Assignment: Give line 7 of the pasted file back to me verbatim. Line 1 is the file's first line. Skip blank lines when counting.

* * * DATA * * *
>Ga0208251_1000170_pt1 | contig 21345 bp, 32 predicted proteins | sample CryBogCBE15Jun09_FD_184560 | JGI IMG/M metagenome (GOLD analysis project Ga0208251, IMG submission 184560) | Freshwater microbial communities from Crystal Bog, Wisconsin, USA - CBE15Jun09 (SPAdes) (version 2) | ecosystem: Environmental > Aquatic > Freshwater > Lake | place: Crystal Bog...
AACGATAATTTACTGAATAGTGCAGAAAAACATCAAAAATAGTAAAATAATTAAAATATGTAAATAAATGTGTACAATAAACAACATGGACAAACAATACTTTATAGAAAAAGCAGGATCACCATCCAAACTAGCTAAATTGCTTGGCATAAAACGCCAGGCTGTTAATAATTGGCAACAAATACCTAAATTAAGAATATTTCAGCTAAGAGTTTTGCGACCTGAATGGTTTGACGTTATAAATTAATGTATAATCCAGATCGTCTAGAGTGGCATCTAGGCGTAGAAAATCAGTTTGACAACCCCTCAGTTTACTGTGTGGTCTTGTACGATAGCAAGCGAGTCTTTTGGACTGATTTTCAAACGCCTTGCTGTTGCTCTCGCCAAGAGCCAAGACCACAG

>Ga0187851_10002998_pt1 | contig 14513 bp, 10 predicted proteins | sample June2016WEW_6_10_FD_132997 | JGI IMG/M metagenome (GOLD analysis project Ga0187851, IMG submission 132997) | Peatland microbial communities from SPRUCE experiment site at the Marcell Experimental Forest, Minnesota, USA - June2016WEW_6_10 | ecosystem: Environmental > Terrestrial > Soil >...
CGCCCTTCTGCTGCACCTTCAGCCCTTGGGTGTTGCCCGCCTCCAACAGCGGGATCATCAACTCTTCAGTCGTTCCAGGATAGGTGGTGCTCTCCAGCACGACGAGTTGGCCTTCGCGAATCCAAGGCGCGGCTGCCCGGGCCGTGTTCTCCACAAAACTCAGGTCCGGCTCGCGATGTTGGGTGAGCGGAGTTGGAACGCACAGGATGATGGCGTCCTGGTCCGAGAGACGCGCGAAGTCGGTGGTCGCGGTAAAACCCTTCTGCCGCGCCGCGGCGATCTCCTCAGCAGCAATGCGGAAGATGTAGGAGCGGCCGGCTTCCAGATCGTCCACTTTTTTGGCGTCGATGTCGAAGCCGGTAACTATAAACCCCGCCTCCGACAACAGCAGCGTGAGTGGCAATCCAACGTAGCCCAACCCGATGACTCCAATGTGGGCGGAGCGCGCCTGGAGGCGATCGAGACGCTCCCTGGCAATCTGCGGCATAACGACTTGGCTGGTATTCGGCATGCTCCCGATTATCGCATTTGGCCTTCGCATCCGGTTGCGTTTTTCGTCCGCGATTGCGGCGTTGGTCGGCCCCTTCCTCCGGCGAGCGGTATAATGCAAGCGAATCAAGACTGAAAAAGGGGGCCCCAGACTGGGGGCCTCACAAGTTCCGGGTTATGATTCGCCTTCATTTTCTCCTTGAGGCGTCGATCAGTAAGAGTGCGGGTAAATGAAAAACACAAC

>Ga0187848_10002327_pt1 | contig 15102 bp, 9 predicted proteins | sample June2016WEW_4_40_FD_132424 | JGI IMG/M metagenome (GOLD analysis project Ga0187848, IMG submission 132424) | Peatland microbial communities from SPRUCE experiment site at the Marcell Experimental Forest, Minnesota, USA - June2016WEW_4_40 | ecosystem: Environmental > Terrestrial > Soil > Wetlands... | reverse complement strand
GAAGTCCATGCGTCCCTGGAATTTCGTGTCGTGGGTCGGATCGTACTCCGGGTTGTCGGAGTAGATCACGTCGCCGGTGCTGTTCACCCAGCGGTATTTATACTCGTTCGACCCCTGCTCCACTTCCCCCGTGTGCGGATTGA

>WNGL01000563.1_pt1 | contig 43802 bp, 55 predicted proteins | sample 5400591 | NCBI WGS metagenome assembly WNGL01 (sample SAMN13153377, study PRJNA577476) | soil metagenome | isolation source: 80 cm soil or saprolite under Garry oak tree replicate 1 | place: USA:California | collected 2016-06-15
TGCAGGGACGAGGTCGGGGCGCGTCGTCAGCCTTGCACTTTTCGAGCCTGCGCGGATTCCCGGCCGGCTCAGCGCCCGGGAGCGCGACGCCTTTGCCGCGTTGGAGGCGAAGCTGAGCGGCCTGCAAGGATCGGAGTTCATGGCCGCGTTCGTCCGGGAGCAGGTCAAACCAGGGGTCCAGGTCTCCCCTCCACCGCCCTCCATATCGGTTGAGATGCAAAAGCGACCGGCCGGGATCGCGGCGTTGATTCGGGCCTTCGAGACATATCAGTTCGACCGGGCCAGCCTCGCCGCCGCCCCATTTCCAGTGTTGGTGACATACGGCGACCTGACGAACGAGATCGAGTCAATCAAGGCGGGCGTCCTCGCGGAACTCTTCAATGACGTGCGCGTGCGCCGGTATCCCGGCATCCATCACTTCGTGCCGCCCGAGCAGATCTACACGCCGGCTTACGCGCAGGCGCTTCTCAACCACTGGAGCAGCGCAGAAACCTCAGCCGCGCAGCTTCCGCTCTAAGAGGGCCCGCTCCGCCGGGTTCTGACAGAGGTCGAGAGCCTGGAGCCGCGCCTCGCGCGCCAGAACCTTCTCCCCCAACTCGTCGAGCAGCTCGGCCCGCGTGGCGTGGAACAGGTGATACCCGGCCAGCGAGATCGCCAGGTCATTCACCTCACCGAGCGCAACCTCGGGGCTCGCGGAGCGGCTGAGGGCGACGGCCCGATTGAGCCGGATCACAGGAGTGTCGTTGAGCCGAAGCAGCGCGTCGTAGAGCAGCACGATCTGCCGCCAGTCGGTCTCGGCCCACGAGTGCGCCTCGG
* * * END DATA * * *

>WNGL01000563.1_pt1 | contig 43802 bp, 55 predicted proteins | sample 5400591 | NCBI WGS metagenome assembly WNGL01 (sample SAMN13153377, study PRJNA577476) | soil metagenome | isolation source: 80 cm soil or saprolite under Garry oak tree replicate 1 | place: USA:California | collected 2016-06-15